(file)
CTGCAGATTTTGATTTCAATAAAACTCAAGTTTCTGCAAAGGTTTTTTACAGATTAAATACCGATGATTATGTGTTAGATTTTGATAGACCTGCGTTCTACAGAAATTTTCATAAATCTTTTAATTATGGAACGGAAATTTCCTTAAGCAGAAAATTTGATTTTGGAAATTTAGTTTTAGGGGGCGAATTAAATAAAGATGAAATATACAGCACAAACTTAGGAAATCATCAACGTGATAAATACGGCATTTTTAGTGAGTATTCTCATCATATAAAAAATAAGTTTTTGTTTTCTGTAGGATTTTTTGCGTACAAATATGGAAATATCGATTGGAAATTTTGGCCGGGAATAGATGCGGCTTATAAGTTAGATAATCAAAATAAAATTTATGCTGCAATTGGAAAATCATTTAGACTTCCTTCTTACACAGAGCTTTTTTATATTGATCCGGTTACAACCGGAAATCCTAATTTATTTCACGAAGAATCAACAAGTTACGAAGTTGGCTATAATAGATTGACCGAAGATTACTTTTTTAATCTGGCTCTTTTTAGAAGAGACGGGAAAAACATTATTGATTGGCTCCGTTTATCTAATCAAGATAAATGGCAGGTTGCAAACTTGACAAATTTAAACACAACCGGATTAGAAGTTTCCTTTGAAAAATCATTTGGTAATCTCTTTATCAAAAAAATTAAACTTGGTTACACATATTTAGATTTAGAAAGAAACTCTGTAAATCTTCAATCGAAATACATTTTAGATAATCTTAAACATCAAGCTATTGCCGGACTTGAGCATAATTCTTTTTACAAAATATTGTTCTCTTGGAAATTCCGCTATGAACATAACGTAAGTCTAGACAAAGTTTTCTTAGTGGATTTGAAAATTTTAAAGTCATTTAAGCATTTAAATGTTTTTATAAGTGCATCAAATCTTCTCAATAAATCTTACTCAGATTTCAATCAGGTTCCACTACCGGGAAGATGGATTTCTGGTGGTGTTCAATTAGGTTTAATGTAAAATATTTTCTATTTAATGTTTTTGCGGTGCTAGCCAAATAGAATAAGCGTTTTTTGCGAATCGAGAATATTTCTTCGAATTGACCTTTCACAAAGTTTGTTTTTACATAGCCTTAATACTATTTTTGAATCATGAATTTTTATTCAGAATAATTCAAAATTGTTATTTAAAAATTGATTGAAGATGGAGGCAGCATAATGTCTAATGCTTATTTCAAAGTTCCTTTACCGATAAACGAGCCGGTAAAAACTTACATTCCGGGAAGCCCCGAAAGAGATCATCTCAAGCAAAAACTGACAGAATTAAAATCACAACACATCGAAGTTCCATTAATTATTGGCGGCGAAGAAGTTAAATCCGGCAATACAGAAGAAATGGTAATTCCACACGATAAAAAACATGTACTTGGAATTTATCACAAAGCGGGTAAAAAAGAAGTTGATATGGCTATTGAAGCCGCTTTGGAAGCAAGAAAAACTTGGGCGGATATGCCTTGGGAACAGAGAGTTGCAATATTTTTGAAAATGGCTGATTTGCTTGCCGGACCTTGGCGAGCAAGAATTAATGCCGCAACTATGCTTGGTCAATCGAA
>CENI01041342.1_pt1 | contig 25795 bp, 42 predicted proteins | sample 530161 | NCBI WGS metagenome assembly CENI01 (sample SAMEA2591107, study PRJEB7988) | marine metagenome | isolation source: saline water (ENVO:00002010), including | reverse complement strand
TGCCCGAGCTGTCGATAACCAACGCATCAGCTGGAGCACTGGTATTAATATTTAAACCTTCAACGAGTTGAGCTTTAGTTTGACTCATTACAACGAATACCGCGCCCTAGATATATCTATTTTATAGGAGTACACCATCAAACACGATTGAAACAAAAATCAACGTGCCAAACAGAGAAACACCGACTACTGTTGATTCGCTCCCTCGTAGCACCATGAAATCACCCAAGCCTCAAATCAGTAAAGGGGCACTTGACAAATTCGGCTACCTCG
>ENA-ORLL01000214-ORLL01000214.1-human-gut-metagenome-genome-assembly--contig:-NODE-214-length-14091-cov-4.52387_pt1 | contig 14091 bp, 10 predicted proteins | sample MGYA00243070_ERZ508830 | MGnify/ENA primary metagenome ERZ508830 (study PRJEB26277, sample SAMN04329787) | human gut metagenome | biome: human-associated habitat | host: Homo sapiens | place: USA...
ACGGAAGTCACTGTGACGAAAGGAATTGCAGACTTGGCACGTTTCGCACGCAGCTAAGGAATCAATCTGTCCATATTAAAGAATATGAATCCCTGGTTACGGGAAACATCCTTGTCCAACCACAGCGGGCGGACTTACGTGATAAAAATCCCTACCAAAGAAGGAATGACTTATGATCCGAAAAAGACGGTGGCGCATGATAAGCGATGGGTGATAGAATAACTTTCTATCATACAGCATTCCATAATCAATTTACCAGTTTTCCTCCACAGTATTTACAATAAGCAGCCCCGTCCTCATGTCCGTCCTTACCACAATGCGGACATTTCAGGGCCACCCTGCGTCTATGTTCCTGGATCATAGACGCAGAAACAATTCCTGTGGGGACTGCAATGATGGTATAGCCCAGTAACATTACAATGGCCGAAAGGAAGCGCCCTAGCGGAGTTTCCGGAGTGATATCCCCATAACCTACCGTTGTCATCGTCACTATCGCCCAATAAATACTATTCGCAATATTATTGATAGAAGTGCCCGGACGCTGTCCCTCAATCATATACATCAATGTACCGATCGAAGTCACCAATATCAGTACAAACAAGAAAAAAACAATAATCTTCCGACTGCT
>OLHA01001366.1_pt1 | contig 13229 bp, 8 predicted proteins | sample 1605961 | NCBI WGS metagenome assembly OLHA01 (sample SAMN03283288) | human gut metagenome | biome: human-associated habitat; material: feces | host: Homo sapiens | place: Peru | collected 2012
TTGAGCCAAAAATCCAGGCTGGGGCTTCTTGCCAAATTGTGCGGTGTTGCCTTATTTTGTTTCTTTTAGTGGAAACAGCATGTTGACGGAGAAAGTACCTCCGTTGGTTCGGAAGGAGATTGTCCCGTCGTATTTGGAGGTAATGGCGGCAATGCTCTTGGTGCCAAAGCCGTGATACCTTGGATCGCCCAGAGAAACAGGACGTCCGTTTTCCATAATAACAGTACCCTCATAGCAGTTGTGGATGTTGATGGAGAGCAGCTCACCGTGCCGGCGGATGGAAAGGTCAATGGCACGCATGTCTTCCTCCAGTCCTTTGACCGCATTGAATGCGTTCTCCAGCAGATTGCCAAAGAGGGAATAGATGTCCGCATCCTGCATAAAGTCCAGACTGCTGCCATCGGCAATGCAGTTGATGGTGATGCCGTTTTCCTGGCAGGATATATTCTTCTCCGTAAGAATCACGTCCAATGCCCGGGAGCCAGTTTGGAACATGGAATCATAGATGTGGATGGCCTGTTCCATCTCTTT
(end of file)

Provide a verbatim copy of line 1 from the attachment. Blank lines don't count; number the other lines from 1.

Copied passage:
CTGCAGATTTTGATTTCAATAAAACTCAAGTTTCTGCAAAGGTTTTTTACAGATTAAATACCGATGATTATGTGTTAGATTTTGATAGACCTGCGTTCTACAGAAATTTTCATAAATCTTTTAATTATGGAACGGAAATTTCCTTAAGCAGAAAATTTGATTTTGGAAATTTAGTTTTAGGGGGCGAATTAAATAAAGATGAAATATACAGCACAAACTTAGGAAATCATCAACGTGATAAATACGGCATTTTTAGTGAGTATTCTCATCATATAAAAAATAAGTTTTTGTTTTCTGTAGGATTTTTTGCGTACAAATATGGAAATATCGATTGGAAATTTTGGCCGGGAATAGATGCGGCTTATAAGTTAGATAATCAAAATAAAATTTATGCTGCAATTGGAAAATCATTTAGACTTCCTTCTTACACAGAGCTTTTTTATATTGATCCGGTTACAACCGGAAATCCTAATTTATTTCACGAAGAATCAACAAGTTACGAAGTTGGCTATAATAGATTGACCGAAGATTACTTTTTTAATCTGGCTCTTTTTAGAAGAGACGGGAAAAACATTATTGATTGGCTCCGTTTATCTAATCAAGATAAATGGCAGGTTGCAAACTTGACAAATTTAAACACAACCGGATTAGAAGTTTCCTTTGAAAAATCATTTGGTAATCTCTTTATCAAAAAAATTAAACTTGGTTACACATATTTAGATTTAGAAAGAAACTCTGTAAATCTTCAATCGAAATACATTTTAGATAATCTTAAACATCAAGCTATTGCCGGACTTGAGCATAATTCTTTTTACAAAATATTGTTCTCTTGGAAATTCCGCTATGAACATAACGTAAGTCTAGACAAAGTTTTCTTAGTGGATTTGAAAATTTTAAAGTCATTTAAGCATTTAAATGTTTTTATAAGTGCATCAAATCTTCTCAATAAATCTTACTCAGATTTCAATCAGGTTCCACTACCGGGAAGATGGATTTCTGGTGGTGTTCAATTAGGTTTAATGTAAAATATTTTCTATTTAATGTTTTTGCGGTGCTAGCCAAATAGAATAAGCGTTTTTTGCGAATCGAGAATATTTCTTCGAATTGACCTTTCACAAAGTTTGTTTTTACATAGCCTTAATACTATTTTTGAATCATGAATTTTTATTCAGAATAATTCAAAATTGTTATTTAAAAATTGATTGAAGATGGAGGCAGCATAATGTCTAATGCTTATTTCAAAGTTCCTTTACCGATAAACGAGCCGGTAAAAACTTACATTCCGGGAAGCCCCGAAAGAGATCATCTCAAGCAAAAACTGACAGAATTAAAATCACAACACATCGAAGTTCCATTAATTATTGGCGGCGAAGAAGTTAAATCCGGCAATACAGAAGAAATGGTAATTCCACACGATAAAAAACATGTACTTGGAATTTATCACAAAGCGGGTAAAAAAGAAGTTGATATGGCTATTGAAGCCGCTTTGGAAGCAAGAAAAACTTGGGCGGATATGCCTTGGGAACAGAGAGTTGCAATATTTTTGAAAATGGCTGATTTGCTTGCCGGACCTTGGCGAGCAAGAATTAATGCCGCAACTATGCTTGGTCAATCGAA